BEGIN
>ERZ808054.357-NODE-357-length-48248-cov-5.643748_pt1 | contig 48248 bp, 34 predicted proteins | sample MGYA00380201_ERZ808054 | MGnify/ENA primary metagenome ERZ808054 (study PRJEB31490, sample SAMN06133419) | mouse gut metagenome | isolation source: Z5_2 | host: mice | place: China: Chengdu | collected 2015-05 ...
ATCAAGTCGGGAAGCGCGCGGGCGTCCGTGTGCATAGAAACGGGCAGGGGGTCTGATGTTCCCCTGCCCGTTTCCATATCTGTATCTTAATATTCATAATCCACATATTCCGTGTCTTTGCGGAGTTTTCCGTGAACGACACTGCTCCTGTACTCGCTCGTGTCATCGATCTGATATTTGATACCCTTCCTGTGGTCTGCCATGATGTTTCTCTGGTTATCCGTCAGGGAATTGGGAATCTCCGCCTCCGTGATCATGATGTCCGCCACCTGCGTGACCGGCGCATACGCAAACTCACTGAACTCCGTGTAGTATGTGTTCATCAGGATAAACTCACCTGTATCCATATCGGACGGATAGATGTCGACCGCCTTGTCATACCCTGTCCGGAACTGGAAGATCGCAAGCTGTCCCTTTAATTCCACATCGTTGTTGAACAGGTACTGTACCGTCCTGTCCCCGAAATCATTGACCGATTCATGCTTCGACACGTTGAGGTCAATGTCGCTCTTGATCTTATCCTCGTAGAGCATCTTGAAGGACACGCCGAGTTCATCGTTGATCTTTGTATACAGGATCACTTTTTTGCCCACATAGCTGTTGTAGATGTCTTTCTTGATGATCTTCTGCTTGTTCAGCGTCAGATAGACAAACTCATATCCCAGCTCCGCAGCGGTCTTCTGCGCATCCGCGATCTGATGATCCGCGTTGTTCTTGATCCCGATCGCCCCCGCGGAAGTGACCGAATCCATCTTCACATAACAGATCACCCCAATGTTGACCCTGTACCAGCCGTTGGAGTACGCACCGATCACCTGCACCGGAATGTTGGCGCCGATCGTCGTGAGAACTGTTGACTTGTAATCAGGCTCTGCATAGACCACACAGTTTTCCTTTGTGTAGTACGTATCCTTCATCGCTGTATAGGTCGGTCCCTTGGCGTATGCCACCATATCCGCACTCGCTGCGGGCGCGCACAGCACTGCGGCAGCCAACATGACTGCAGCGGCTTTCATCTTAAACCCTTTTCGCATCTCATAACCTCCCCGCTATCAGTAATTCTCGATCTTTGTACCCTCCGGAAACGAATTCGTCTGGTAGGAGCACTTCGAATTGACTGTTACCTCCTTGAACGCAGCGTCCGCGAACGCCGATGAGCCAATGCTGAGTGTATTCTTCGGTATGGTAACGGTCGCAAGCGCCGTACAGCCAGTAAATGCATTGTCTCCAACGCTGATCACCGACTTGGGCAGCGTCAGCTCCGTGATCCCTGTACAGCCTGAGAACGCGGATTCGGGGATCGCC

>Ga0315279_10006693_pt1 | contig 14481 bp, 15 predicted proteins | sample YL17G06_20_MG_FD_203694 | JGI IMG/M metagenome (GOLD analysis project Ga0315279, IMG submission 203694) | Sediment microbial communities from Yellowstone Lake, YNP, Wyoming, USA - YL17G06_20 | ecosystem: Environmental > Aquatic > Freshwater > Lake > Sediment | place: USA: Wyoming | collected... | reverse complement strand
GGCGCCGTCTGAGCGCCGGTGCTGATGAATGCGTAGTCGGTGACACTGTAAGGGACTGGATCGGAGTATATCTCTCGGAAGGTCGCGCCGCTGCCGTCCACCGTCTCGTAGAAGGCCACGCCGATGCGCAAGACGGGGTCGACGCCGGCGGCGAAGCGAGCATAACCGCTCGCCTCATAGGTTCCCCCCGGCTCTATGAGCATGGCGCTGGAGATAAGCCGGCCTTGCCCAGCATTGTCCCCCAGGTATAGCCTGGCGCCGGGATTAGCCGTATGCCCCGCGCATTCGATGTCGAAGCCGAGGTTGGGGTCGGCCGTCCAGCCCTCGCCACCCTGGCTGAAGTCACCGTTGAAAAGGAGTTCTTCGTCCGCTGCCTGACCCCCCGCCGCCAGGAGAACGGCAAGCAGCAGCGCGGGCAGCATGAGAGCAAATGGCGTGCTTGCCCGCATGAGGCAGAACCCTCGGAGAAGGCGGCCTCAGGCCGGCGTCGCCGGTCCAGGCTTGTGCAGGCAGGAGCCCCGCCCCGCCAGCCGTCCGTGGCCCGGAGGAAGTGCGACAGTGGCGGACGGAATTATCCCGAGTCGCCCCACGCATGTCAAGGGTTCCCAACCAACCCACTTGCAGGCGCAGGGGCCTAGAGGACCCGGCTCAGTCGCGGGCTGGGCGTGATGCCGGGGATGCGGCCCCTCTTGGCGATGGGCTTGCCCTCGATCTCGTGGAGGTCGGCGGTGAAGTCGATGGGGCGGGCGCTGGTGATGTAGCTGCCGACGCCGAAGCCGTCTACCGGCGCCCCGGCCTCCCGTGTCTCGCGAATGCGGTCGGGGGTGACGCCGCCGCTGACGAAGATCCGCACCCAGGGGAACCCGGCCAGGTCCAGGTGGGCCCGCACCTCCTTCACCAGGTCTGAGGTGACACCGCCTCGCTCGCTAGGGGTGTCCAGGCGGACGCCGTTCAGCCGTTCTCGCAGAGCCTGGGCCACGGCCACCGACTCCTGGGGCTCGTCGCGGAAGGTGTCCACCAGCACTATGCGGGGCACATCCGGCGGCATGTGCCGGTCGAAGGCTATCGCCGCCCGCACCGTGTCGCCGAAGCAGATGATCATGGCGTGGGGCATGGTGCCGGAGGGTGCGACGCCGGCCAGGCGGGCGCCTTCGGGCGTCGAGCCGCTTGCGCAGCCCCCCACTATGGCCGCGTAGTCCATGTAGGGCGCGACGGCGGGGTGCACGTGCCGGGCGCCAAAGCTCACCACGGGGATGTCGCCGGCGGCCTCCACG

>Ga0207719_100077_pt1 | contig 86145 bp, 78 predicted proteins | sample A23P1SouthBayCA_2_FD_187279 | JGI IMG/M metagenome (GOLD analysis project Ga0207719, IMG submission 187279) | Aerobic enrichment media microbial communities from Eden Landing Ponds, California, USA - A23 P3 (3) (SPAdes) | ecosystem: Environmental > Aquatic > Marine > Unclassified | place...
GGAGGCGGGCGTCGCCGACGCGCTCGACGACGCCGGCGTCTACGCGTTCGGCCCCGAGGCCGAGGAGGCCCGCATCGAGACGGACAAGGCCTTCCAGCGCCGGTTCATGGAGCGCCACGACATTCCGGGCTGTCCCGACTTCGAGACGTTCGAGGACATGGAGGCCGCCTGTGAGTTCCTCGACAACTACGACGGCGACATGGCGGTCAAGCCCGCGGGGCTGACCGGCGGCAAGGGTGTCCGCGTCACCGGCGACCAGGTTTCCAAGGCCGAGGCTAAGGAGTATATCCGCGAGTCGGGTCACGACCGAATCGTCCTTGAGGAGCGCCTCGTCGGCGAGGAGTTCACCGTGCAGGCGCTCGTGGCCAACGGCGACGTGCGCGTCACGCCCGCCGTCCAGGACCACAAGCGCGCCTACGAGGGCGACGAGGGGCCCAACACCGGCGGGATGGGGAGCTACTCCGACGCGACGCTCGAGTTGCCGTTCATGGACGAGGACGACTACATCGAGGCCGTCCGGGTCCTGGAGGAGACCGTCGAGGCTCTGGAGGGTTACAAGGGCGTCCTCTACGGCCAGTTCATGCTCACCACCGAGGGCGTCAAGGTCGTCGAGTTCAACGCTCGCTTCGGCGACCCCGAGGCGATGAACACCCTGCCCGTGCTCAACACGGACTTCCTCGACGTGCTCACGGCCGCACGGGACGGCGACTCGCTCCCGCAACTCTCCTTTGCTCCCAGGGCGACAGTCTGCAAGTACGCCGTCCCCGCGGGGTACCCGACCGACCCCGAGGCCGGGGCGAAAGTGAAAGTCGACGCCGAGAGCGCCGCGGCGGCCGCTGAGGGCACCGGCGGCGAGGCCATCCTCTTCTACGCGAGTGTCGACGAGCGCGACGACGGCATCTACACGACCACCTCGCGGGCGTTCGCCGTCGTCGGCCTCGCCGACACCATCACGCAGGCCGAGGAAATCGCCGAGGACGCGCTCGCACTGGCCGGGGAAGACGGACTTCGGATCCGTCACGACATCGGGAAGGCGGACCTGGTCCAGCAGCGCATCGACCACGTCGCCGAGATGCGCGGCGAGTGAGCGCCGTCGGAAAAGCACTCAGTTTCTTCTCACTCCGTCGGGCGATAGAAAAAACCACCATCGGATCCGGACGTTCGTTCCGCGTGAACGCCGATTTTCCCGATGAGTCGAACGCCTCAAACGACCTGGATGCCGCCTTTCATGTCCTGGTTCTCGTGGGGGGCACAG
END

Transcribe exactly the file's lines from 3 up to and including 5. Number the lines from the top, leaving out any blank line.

>Ga0315279_10006693_pt1 | contig 14481 bp, 15 predicted proteins | sample YL17G06_20_MG_FD_203694 | JGI IMG/M metagenome (GOLD analysis project Ga0315279, IMG submission 203694) | Sediment microbial communities from Yellowstone Lake, YNP, Wyoming, USA - YL17G06_20 | ecosystem: Environmental > Aquatic > Freshwater > Lake > Sediment | place: USA: Wyoming | collected... | reverse complement strand
GGCGCCGTCTGAGCGCCGGTGCTGATGAATGCGTAGTCGGTGACACTGTAAGGGACTGGATCGGAGTATATCTCTCGGAAGGTCGCGCCGCTGCCGTCCACCGTCTCGTAGAAGGCCACGCCGATGCGCAAGACGGGGTCGACGCCGGCGGCGAAGCGAGCATAACCGCTCGCCTCATAGGTTCCCCCCGGCTCTATGAGCATGGCGCTGGAGATAAGCCGGCCTTGCCCAGCATTGTCCCCCAGGTATAGCCTGGCGCCGGGATTAGCCGTATGCCCCGCGCATTCGATGTCGAAGCCGAGGTTGGGGTCGGCCGTCCAGCCCTCGCCACCCTGGCTGAAGTCACCGTTGAAAAGGAGTTCTTCGTCCGCTGCCTGACCCCCCGCCGCCAGGAGAACGGCAAGCAGCAGCGCGGGCAGCATGAGAGCAAATGGCGTGCTTGCCCGCATGAGGCAGAACCCTCGGAGAAGGCGGCCTCAGGCCGGCGTCGCCGGTCCAGGCTTGTGCAGGCAGGAGCCCCGCCCCGCCAGCCGTCCGTGGCCCGGAGGAAGTGCGACAGTGGCGGACGGAATTATCCCGAGTCGCCCCACGCATGTCAAGGGTTCCCAACCAACCCACTTGCAGGCGCAGGGGCCTAGAGGACCCGGCTCAGTCGCGGGCTGGGCGTGATGCCGGGGATGCGGCCCCTCTTGGCGATGGGCTTGCCCTCGATCTCGTGGAGGTCGGCGGTGAAGTCGATGGGGCGGGCGCTGGTGATGTAGCTGCCGACGCCGAAGCCGTCTACCGGCGCCCCGGCCTCCCGTGTCTCGCGAATGCGGTCGGGGGTGACGCCGCCGCTGACGAAGATCCGCACCCAGGGGAACCCGGCCAGGTCCAGGTGGGCCCGCACCTCCTTCACCAGGTCTGAGGTGACACCGCCTCGCTCGCTAGGGGTGTCCAGGCGGACGCCGTTCAGCCGTTCTCGCAGAGCCTGGGCCACGGCCACCGACTCCTGGGGCTCGTCGCGGAAGGTGTCCACCAGCACTATGCGGGGCACATCCGGCGGCATGTGCCGGTCGAAGGCTATCGCCGCCCGCACCGTGTCGCCGAAGCAGATGATCATGGCGTGGGGCATGGTGCCGGAGGGTGCGACGCCGGCCAGGCGGGCGCCTTCGGGCGTCGAGCCGCTTGCGCAGCCCCCCACTATGGCCGCGTAGTCCATGTAGGGCGCGACGGCGGGGTGCACGTGCCGGGCGCCAAAGCTCACCACGGGGATGTCGCCGGCGGCCTCCACG

>Ga0207719_100077_pt1 | contig 86145 bp, 78 predicted proteins | sample A23P1SouthBayCA_2_FD_187279 | JGI IMG/M metagenome (GOLD analysis project Ga0207719, IMG submission 187279) | Aerobic enrichment media microbial communities from Eden Landing Ponds, California, USA - A23 P3 (3) (SPAdes) | ecosystem: Environmental > Aquatic > Marine > Unclassified | place...